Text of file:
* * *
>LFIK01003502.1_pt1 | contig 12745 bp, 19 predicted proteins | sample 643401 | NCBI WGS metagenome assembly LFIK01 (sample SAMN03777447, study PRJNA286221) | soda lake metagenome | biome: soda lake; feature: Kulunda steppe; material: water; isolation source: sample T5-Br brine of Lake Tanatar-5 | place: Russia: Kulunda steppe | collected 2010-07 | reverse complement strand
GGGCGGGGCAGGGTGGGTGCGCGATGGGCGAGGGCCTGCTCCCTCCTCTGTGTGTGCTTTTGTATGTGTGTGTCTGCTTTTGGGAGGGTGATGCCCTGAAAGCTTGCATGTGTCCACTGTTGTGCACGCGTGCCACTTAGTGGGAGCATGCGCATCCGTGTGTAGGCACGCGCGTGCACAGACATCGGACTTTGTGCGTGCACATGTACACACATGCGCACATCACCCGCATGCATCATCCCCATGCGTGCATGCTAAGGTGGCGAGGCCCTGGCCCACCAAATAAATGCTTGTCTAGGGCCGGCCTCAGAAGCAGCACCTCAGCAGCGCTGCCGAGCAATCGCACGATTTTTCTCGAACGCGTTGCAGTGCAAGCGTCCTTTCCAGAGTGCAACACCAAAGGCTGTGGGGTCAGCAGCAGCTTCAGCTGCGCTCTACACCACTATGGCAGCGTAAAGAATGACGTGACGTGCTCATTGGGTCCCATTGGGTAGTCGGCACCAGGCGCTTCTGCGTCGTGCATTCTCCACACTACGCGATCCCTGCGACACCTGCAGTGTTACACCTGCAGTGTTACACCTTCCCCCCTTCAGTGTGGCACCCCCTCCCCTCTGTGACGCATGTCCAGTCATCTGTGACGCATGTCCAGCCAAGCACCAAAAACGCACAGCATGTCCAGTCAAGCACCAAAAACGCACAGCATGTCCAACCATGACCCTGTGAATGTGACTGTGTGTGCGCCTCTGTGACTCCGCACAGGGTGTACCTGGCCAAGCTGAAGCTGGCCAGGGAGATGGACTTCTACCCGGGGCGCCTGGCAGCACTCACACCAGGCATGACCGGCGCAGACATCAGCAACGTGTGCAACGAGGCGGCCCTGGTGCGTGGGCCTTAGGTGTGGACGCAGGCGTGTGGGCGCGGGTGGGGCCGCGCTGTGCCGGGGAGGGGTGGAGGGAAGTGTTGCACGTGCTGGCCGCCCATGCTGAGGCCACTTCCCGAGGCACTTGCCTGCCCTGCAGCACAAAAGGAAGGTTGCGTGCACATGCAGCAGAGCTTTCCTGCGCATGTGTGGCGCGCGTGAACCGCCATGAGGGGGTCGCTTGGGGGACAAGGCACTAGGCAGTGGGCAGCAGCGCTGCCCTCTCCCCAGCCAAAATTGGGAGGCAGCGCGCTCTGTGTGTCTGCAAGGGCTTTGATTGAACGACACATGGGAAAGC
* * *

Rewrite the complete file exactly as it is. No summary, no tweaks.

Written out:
>LFIK01003502.1_pt1 | contig 12745 bp, 19 predicted proteins | sample 643401 | NCBI WGS metagenome assembly LFIK01 (sample SAMN03777447, study PRJNA286221) | soda lake metagenome | biome: soda lake; feature: Kulunda steppe; material: water; isolation source: sample T5-Br brine of Lake Tanatar-5 | place: Russia: Kulunda steppe | collected 2010-07 | reverse complement strand
GGGCGGGGCAGGGTGGGTGCGCGATGGGCGAGGGCCTGCTCCCTCCTCTGTGTGTGCTTTTGTATGTGTGTGTCTGCTTTTGGGAGGGTGATGCCCTGAAAGCTTGCATGTGTCCACTGTTGTGCACGCGTGCCACTTAGTGGGAGCATGCGCATCCGTGTGTAGGCACGCGCGTGCACAGACATCGGACTTTGTGCGTGCACATGTACACACATGCGCACATCACCCGCATGCATCATCCCCATGCGTGCATGCTAAGGTGGCGAGGCCCTGGCCCACCAAATAAATGCTTGTCTAGGGCCGGCCTCAGAAGCAGCACCTCAGCAGCGCTGCCGAGCAATCGCACGATTTTTCTCGAACGCGTTGCAGTGCAAGCGTCCTTTCCAGAGTGCAACACCAAAGGCTGTGGGGTCAGCAGCAGCTTCAGCTGCGCTCTACACCACTATGGCAGCGTAAAGAATGACGTGACGTGCTCATTGGGTCCCATTGGGTAGTCGGCACCAGGCGCTTCTGCGTCGTGCATTCTCCACACTACGCGATCCCTGCGACACCTGCAGTGTTACACCTGCAGTGTTACACCTTCCCCCCTTCAGTGTGGCACCCCCTCCCCTCTGTGACGCATGTCCAGTCATCTGTGACGCATGTCCAGCCAAGCACCAAAAACGCACAGCATGTCCAGTCAAGCACCAAAAACGCACAGCATGTCCAACCATGACCCTGTGAATGTGACTGTGTGTGCGCCTCTGTGACTCCGCACAGGGTGTACCTGGCCAAGCTGAAGCTGGCCAGGGAGATGGACTTCTACCCGGGGCGCCTGGCAGCACTCACACCAGGCATGACCGGCGCAGACATCAGCAACGTGTGCAACGAGGCGGCCCTGGTGCGTGGGCCTTAGGTGTGGACGCAGGCGTGTGGGCGCGGGTGGGGCCGCGCTGTGCCGGGGAGGGGTGGAGGGAAGTGTTGCACGTGCTGGCCGCCCATGCTGAGGCCACTTCCCGAGGCACTTGCCTGCCCTGCAGCACAAAAGGAAGGTTGCGTGCACATGCAGCAGAGCTTTCCTGCGCATGTGTGGCGCGCGTGAACCGCCATGAGGGGGTCGCTTGGGGGACAAGGCACTAGGCAGTGGGCAGCAGCGCTGCCCTCTCCCCAGCCAAAATTGGGAGGCAGCGCGCTCTGTGTGTCTGCAAGGGCTTTGATTGAACGACACATGGGAAAGC